The in this article is a good guide to all sensible motorists, but what is the difference between sensible and legal ? When the MOT first started it was only a few pounds, and the test was the breaks, lights and steering where the tester shook the wheels to test the wheel barings and track rods etc, then silencers et-al slipped in and its never stopped. The cost has gone up and up and its the cleverest legal rip off ever devised because the test is only valid on the test day and not valid the day after and the motorist can be find for defective parts. Recently my car was tested by the main agency and I was told that I needed new wiper blades or the car would fail ?? Wiper blades, surely not part of the legal test!! there was actually nothing wrong with them, but I let them change them because they gave me a good price for the yearly service. For Paul, my mate had the same problem with more than one of his top of the range Vauxhalls, eventually the problem was solved and it turned out to be something to do with a magnetic strip on a fuel card or something similar which he kept in a recess on the centre console which effected the electronics.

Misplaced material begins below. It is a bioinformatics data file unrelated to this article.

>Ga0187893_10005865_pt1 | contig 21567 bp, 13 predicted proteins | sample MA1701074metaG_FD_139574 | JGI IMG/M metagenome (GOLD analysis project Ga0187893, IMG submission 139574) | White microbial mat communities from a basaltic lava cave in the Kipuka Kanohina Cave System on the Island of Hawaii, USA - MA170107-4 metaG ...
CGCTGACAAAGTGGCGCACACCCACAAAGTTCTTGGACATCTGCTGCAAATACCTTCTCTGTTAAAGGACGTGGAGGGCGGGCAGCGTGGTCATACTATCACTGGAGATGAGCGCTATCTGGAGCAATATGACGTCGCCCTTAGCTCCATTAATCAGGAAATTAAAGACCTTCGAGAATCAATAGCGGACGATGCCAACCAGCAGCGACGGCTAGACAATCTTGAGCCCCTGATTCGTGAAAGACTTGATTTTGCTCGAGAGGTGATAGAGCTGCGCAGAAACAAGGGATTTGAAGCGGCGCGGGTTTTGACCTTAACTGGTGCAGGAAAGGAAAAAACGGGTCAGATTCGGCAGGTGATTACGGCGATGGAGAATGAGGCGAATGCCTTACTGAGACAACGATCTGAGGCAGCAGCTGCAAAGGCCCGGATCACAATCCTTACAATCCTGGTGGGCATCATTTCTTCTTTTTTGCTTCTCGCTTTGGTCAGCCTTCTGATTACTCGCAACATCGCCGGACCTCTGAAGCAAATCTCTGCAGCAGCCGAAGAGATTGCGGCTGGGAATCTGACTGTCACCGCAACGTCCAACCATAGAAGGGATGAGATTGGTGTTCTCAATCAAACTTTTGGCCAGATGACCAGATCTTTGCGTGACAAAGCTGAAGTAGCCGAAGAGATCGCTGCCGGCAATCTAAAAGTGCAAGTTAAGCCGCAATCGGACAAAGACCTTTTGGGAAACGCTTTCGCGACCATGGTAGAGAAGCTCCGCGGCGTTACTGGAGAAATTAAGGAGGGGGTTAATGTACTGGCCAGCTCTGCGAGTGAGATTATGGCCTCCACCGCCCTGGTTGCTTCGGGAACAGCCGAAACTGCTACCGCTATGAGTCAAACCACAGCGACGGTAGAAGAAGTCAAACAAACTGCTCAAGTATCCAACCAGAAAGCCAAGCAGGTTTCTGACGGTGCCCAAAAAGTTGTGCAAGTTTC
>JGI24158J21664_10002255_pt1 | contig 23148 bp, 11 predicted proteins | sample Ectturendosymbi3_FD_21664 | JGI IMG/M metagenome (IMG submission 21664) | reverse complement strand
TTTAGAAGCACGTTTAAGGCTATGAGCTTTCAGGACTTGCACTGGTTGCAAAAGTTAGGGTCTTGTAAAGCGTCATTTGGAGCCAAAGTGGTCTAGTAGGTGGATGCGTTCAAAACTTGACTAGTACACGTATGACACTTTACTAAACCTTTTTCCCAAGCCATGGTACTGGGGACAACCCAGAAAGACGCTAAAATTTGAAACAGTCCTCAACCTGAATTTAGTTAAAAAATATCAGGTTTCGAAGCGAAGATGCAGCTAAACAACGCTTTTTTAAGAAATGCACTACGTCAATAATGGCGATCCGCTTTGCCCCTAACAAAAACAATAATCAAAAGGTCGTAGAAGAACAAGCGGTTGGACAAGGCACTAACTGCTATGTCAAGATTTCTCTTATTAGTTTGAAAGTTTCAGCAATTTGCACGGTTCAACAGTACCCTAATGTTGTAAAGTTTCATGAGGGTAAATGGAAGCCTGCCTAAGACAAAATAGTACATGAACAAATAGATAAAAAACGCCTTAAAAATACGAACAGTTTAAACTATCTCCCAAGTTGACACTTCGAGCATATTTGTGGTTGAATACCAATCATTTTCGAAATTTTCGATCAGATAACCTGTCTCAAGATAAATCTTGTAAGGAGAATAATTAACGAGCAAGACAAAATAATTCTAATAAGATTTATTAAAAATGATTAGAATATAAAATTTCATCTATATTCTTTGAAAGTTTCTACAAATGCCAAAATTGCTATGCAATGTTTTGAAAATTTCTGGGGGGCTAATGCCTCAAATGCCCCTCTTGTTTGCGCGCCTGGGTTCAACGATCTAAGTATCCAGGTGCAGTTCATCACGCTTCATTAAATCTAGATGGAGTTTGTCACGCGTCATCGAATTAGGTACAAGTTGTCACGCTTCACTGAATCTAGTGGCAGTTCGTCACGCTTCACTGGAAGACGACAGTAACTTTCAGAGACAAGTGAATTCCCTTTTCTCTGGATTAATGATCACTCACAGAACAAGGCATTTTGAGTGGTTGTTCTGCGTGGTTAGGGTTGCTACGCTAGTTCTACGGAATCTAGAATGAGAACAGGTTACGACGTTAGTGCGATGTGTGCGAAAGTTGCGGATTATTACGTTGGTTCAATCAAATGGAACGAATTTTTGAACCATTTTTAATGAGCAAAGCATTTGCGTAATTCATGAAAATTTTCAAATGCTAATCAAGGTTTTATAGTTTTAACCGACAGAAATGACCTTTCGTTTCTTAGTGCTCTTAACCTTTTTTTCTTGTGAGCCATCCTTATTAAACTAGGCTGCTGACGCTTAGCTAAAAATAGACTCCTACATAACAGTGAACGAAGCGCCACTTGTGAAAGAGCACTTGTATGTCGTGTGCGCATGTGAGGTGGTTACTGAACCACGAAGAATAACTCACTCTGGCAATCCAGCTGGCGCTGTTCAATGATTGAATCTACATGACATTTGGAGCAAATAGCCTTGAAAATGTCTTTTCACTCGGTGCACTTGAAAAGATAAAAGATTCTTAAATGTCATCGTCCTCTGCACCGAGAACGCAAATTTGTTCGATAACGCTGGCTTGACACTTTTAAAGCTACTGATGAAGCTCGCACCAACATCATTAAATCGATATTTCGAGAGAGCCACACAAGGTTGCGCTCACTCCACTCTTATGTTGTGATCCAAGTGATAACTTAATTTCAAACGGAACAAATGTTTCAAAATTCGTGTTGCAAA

The changing of tyres by the driver has become a thing of the past. Companies like British Gas don't let their drivers change wheels in even normal cars in the event of a puncture. Their drivers are told to phone the AA. This was given as an excuse for being an hour late for an appointment to service a domestic boiler. If companies adopt policies like this, what is the chance of persuading the general public to change wheels?

Actually, Barry Allen - all garages aren't the same. Some council garages test cars as if it's a taxi, and go greatly overboard. Personally, my garage doesn't charge for changing bulbs, provided that it's easily accessible.